Cucumber beetles can pass bacterial wilt along to your plants or, like aphids, spread the cucumber mosaic virus. You can keep them off your plants by setting up floating row covers at the beginning of the season. When the plants start to develop flowers, you’ll need to remove the row covers so the flowers can be pollinated.
Once row covers have been removed, you can fight the cucumber beetle population in your garden with once-weekly or twice-weekly applications of insecticidal soap as well as pulling the beetles off yourself. If leaves are too badly damaged by cucumber beetles, you may need to remove them.
If cucumber beetles have been a problem in your garden, you’ll need to rotate your crops every two years to overcome them. This is because the bugs can spend the winter in your soil and return the following season to strike again.
Here’s our article on 13 Natural Ways to Fight Cucumber Beetles.
These insects usually do their worst to potato crops, but they can cause some damage to the cucumbers you’ve planted as well. A substance potato leafhoppers emit is poisonous to cucumber plants and causes their leaves to turn yellow and fall off the plant.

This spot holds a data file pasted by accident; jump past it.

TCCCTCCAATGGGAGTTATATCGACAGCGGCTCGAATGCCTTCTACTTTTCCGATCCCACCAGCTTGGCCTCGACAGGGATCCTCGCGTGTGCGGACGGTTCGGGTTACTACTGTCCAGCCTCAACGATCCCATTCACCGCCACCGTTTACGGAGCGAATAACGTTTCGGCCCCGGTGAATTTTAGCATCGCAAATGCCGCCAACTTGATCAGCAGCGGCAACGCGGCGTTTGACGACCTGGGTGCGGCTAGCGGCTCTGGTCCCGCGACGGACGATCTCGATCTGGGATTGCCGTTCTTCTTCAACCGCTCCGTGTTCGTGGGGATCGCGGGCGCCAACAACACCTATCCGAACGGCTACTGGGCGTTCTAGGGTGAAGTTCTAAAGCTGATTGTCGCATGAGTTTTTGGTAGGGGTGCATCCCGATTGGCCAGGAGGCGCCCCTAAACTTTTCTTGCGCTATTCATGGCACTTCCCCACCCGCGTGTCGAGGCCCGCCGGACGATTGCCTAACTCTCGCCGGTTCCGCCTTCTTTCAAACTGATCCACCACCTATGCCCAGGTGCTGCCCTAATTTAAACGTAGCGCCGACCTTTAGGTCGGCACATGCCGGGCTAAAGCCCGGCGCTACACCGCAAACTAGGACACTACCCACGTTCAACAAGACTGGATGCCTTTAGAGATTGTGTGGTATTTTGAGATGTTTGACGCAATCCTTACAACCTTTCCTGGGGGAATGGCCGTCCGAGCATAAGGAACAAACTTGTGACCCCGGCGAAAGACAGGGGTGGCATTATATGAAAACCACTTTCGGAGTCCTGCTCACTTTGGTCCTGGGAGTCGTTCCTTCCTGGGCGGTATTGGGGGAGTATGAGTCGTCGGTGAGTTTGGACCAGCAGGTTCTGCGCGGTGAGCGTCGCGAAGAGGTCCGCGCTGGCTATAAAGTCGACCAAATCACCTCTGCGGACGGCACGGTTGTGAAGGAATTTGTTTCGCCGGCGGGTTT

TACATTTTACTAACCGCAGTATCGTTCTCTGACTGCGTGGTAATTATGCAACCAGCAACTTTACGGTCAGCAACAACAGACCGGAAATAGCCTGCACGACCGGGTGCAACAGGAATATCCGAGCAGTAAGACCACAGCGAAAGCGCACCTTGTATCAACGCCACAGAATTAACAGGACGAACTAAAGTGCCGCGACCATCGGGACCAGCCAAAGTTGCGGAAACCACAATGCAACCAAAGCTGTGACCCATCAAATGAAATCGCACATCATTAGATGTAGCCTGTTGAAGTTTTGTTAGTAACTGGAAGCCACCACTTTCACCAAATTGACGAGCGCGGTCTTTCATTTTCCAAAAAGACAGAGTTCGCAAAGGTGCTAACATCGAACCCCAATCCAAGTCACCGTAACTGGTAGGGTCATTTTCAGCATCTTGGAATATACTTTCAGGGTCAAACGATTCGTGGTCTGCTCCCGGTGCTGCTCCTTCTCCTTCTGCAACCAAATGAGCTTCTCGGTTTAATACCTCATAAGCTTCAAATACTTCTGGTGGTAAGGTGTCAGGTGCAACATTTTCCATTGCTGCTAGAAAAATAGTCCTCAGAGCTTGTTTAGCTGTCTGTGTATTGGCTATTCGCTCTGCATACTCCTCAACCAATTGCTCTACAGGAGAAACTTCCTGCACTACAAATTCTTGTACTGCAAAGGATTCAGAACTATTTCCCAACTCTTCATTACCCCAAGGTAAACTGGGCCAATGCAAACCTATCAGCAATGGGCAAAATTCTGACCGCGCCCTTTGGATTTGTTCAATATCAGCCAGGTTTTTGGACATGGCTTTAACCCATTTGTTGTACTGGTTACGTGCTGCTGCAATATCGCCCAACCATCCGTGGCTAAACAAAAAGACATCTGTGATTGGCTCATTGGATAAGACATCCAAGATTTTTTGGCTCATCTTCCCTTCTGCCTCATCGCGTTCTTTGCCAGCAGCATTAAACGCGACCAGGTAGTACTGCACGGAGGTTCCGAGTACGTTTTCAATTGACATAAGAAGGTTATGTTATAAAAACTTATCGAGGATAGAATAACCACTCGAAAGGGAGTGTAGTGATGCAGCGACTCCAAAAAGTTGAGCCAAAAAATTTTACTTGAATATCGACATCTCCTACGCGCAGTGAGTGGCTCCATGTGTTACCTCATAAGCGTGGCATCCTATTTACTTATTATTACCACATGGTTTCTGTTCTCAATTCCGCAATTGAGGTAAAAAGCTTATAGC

Keep potato leafhoppers at bay by keeping plenty of space between your plants and weeding carefully. You can also treat your plants for potato leafhoppers with diatomaceous earth or insecticidal soap. Just be sure to apply your treatments to both the top and bottom leaves of the plants.
Southern Corn Rootworm
“Southern corn rootworm” is the name for the larval stage of spotted cucumber beetles. These bugs live in the soil and cause yellow leaves by chomping straight through plant stems from the surface of the soil. You may also notice slower growth than usual from afflicted plants.
If your garden has southern corn rootworms, you’ll need to pull up and discard any plants that show signs of infestation. Wherever you see affected foliage, trim it off the plant with disinfected gardening shears.